The tired old Western receives a shot of adrenalin this month as Ron Howard’s The Missing (2004) attempts to reinvigorate the genre. Having been brutalised into submission by the likes of Peckinpah and Sergio Leone, the Western of late has made intermittent appearances at the cinema, with biographical epics such as Tombstone , Wyatt Earp , modern westerns such as Unforgiven (1991), or evn subgenre comedy vehicles (Maverick (1994) and Shanghai Noon (2000)). It is to Ron Howard then that we owe a debt of gratitude. The Missing is not epic, revisionist or definitive in any way; it is a very cautious and modest return to form for the Western, a film acutely aware that if the genre is to be resuscitated it must be done with gentle pressure.
Like High Noon (1952) before it, The Missing’s story is a minimalist and thread-bare affair. The wonderful Cate Blanchett stars as Maggie, a single mother trying to raise her two daughters in the barren landscapes of 1880s New Mexico. After a great absence Maggie’s father (Jones) returns home in an attempt to reconcile his relationship with her and restore the family. However when her eldest daughter is snatched by a ruthless ‘witch man’ and his posse, Maggie must ask her Injun father to lead the way in a desperate search for Lily (Evan Rachel Wood), before she is sold across the border.
Despite the film relying on this element of chase – a classic race-against-the-clock scenario – it is never flashy or urgent in a theatrical way. The pace is deliberate and restrained, the film’s editor Dan Hanley careful to show the true grit of the time and not gloss over the realities of frontier living. The Missing opens with Maggie in an outside toilet using rough parchment as paper and throughout never shies away from the grime and viscera of the West. When director Howard is not thrusting his camera into the mouth of a woman having her last tooth ripped out, he’s showing us what a cowboy looks like stuffed double into the carcass of a cow. Just as it sounds the violence is brutal and realistically staged yet, unlike Howard’s Ransom (1996), never gratuitous.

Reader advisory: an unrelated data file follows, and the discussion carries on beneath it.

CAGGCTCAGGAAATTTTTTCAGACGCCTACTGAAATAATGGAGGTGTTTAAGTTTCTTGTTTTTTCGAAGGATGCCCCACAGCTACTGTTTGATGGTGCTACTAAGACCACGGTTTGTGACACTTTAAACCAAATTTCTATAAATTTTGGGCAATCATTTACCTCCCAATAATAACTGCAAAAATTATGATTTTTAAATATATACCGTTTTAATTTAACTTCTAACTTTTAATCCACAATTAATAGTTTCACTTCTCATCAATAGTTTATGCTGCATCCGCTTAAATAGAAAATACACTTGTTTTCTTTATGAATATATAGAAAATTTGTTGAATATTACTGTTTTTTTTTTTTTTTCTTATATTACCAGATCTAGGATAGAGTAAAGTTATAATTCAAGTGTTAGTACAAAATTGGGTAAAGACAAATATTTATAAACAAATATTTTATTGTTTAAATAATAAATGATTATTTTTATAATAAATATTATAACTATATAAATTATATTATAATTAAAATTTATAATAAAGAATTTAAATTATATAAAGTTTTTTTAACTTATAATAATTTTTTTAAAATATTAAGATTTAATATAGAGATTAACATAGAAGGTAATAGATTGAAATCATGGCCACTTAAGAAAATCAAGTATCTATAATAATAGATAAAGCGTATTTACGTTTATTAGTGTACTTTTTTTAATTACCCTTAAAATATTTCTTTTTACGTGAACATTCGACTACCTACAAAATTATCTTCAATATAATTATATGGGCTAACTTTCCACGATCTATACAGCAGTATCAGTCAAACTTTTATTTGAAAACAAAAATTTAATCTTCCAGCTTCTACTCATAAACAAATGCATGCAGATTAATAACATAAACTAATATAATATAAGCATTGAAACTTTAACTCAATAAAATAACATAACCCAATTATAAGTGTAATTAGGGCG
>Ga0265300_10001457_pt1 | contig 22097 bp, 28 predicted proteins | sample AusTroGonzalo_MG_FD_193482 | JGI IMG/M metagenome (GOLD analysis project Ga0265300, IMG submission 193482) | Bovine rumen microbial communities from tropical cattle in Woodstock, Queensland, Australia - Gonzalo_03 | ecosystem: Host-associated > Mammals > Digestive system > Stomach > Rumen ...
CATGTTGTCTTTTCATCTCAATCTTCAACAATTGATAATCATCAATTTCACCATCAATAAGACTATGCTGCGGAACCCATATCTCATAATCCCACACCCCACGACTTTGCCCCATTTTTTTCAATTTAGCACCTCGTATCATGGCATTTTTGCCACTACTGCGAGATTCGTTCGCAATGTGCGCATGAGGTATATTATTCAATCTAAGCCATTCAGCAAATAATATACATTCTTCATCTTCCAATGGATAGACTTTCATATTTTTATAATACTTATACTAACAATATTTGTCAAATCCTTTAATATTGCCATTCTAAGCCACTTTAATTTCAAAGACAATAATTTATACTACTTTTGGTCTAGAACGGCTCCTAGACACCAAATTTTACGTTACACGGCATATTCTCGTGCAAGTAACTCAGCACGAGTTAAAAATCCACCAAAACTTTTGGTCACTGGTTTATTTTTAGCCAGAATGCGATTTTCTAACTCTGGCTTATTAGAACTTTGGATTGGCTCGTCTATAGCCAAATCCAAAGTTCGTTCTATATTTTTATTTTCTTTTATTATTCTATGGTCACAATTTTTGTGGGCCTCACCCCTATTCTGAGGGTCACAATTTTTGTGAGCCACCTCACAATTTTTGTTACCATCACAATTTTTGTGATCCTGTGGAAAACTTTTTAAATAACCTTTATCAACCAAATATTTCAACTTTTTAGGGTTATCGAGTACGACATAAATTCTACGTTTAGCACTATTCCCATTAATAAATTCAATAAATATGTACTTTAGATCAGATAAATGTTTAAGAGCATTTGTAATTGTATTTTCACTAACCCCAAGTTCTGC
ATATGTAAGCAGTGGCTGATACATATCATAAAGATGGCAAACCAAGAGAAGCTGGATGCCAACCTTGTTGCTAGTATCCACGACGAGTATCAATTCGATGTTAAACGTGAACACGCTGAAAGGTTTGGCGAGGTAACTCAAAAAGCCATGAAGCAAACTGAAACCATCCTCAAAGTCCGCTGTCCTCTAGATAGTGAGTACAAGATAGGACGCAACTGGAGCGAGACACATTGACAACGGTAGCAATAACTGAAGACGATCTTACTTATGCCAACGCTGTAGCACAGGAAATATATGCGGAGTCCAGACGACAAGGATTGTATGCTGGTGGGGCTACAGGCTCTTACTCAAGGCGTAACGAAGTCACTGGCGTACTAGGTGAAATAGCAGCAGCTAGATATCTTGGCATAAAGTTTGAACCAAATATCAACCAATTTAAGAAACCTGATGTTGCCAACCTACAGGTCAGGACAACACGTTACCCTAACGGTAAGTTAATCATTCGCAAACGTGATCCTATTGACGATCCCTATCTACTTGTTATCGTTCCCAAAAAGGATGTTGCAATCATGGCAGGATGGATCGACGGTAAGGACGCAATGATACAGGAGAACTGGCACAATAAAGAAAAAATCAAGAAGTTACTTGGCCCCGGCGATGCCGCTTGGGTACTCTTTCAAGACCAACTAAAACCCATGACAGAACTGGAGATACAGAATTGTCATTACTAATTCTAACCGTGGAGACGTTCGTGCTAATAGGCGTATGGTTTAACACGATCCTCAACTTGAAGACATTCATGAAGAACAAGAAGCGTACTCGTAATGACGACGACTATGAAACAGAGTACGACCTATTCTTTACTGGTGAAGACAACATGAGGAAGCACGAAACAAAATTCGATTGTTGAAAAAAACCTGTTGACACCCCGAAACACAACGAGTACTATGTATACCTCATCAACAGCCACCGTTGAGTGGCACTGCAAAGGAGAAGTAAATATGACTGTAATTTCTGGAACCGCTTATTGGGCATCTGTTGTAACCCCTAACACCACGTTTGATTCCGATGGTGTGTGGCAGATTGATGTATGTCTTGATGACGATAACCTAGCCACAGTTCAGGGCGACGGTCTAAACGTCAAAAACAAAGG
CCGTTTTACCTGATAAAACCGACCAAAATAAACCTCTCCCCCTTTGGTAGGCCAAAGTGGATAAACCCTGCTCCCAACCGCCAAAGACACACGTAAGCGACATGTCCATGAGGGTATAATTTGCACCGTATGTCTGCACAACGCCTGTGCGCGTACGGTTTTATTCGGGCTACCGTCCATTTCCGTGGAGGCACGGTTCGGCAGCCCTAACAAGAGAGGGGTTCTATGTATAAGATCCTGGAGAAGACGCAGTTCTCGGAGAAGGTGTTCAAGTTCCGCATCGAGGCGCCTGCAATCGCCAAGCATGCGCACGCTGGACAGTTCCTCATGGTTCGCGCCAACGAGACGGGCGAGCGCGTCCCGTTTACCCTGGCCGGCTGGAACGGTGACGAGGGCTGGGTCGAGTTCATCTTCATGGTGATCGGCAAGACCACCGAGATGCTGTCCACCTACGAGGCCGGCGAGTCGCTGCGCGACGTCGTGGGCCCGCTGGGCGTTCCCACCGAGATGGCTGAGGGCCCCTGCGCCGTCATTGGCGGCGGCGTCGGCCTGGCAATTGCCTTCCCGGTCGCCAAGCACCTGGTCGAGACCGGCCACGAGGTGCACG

Salvatore Totino, whose credits also include Oliver Stone’s Any Given Sunday (1999), succeeds here in giving New Mexico a surreal, unworldly appearance. Similar to Leone’s Dollars trilogy The Missing’s setting feels like nowhere: from the snow and dripping icicles to the salt flats and lunar-esque plateaus Howard’s old West is an alien place indeed. Coupled with the film’s interest in Injun mysticism and their arcane practices this makes for quite a genre-bending experience (the film’s trailer suggested a rural, gothic horror) and a thoroughly modern Western.
If Costner’s Open Range (2004), also out this month, draws its water from the same well then we may be witnessing the start of a renaissance for the Western, the first and best form of American cinema.